It’s pretty easy to see why Glenfiddich 12 is the best-selling single malt in the world. They’ve got massive global availability, an army of ruthless marketing suits, a long and reputable Scottish history and an eye-catching bottle that tempts the buyer with promises of dewy woodlands, rolling hills and pristine lochs. It even says “Glen” on the label.
Like countless others, Glenfiddich 12 was my first introduction to single malt. In many ways Glenfiddich (and Johnnie Black!) are to blame for what has no doubt developed into a lifelong passion for whisky… and for chipping away a good chunk of my disposable income in the process. Thanks, guys.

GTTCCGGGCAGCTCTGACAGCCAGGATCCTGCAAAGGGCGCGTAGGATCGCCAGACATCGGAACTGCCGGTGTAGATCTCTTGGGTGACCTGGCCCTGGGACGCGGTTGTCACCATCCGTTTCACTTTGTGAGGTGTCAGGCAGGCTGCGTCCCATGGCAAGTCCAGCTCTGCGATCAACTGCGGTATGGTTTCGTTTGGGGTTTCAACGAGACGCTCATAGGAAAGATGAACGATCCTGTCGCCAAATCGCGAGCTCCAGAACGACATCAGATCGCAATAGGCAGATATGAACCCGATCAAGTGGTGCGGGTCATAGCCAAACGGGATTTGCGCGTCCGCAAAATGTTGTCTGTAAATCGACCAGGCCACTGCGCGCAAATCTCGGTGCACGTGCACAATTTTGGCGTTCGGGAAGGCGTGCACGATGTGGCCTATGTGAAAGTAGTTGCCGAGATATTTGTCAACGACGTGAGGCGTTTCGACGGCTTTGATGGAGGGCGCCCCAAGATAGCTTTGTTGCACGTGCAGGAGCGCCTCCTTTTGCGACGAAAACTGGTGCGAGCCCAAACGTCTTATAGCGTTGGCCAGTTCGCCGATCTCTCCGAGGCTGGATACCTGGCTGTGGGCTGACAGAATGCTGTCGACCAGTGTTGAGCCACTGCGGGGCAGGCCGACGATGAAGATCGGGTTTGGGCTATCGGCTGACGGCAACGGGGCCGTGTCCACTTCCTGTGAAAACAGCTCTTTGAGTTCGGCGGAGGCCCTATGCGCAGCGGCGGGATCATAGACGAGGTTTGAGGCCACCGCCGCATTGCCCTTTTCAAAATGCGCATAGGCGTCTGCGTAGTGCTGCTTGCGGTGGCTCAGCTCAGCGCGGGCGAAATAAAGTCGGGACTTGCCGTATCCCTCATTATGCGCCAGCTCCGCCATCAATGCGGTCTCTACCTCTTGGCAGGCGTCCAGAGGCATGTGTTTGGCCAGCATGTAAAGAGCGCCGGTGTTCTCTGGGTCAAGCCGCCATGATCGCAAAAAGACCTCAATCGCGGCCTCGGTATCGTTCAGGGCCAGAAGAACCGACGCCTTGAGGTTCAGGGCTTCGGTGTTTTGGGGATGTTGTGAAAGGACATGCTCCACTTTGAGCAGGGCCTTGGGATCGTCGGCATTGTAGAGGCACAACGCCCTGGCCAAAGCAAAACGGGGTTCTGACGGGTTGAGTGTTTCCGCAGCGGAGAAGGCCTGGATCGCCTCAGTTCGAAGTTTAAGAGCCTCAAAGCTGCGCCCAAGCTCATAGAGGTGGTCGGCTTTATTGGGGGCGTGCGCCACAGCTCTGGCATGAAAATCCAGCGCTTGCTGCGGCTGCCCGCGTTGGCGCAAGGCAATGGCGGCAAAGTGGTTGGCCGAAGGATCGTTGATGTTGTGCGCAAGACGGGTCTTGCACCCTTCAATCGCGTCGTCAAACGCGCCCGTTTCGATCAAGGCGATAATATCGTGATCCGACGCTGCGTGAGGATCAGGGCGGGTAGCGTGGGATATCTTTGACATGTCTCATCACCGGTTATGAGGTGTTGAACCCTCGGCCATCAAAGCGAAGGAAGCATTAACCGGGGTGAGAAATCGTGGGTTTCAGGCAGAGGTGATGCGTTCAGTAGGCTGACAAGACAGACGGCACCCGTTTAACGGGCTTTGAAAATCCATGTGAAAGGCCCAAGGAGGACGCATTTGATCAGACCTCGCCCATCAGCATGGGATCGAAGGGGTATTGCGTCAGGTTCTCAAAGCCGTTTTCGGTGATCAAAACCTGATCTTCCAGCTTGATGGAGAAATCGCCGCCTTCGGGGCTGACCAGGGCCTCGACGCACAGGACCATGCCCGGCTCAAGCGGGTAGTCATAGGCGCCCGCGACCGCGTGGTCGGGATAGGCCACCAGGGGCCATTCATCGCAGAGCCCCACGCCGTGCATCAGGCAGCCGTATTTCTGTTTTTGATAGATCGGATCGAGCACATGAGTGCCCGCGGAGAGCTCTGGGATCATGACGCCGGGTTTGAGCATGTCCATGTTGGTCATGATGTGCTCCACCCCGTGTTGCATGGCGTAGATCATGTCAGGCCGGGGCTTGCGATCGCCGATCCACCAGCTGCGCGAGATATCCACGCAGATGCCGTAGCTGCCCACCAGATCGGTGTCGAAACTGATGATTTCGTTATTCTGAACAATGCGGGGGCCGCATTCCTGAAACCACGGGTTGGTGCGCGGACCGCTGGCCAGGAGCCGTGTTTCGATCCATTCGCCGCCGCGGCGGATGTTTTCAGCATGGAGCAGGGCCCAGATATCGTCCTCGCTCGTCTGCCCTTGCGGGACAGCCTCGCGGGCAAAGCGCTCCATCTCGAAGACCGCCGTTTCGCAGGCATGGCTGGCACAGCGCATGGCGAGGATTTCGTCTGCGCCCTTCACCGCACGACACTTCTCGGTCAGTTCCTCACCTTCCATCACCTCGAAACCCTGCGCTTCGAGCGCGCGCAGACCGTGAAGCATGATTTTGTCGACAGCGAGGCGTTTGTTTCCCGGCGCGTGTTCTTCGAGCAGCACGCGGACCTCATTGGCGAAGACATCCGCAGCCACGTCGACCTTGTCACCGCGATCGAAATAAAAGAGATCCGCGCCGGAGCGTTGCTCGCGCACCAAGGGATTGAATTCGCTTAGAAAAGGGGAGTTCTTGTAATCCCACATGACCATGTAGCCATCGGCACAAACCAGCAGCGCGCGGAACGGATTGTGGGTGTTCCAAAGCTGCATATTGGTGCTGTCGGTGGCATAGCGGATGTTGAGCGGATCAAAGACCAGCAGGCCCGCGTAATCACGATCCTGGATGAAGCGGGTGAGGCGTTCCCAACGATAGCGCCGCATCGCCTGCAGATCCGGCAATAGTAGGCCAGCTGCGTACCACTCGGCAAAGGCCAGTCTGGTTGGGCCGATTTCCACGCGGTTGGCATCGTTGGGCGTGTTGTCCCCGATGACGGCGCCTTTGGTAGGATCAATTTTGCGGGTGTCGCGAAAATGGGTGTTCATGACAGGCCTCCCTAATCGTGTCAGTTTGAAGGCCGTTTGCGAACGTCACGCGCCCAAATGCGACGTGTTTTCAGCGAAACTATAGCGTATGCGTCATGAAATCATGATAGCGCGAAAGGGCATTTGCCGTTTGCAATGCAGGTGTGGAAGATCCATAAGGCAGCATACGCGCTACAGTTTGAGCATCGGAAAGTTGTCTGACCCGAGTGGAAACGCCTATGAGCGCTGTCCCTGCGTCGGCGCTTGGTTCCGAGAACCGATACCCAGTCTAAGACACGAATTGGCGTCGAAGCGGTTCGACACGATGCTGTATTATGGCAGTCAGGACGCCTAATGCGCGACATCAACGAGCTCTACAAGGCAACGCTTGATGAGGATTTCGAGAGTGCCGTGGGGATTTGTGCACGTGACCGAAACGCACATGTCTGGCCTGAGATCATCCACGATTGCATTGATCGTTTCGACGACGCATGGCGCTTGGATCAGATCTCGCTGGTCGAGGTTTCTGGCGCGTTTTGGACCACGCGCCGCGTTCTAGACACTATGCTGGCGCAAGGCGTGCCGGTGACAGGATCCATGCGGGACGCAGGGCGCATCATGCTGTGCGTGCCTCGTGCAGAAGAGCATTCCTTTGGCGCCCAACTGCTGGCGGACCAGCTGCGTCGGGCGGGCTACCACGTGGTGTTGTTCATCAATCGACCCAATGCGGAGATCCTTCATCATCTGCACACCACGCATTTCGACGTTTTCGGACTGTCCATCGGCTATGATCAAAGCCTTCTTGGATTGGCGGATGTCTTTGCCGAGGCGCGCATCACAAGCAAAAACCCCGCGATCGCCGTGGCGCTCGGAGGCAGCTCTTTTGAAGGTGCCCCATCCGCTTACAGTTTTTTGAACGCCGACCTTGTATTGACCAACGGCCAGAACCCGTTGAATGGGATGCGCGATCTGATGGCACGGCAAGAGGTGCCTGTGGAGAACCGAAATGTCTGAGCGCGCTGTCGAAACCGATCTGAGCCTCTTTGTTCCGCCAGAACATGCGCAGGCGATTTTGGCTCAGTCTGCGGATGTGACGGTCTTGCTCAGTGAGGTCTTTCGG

First is the fruit – a big recognisable punch of apples. Then a strong sweetness like white sugar, followed by wood smells – oak, vanilla. And finally some nice stuff going on in the back – lemon, caramel and marzipan.
As always it’s hard to tell if the marketing is influencing the tastebuds, but the first thing I taste is the promised Glenfiddich fruit – apples and pears. Liquorice. And lots of strong earthy/herbal qualities – grass, straw, soil and held together with a caramel oiliness. The finish is a pleasant ride out, herbal and fresh.
Water makes the nose more earthy, like pine needles. And as for the taste… a little less pleasant. Becomes more medicinal and herbal, reducing the fruit and emphasising the liquorice.
I really like the Glenfiddich style, which in my mind represents Speyside itself. And the 12-year-old feels like Speyside bottled in its purest form – ridiculously easy-drinking, like earthy apple juice spiked with alcohol. While it could never be considered challenging or complex, the 12 wins me over with its uncluttered, crisp freshness – a reliable Speyside fix and great value to boot.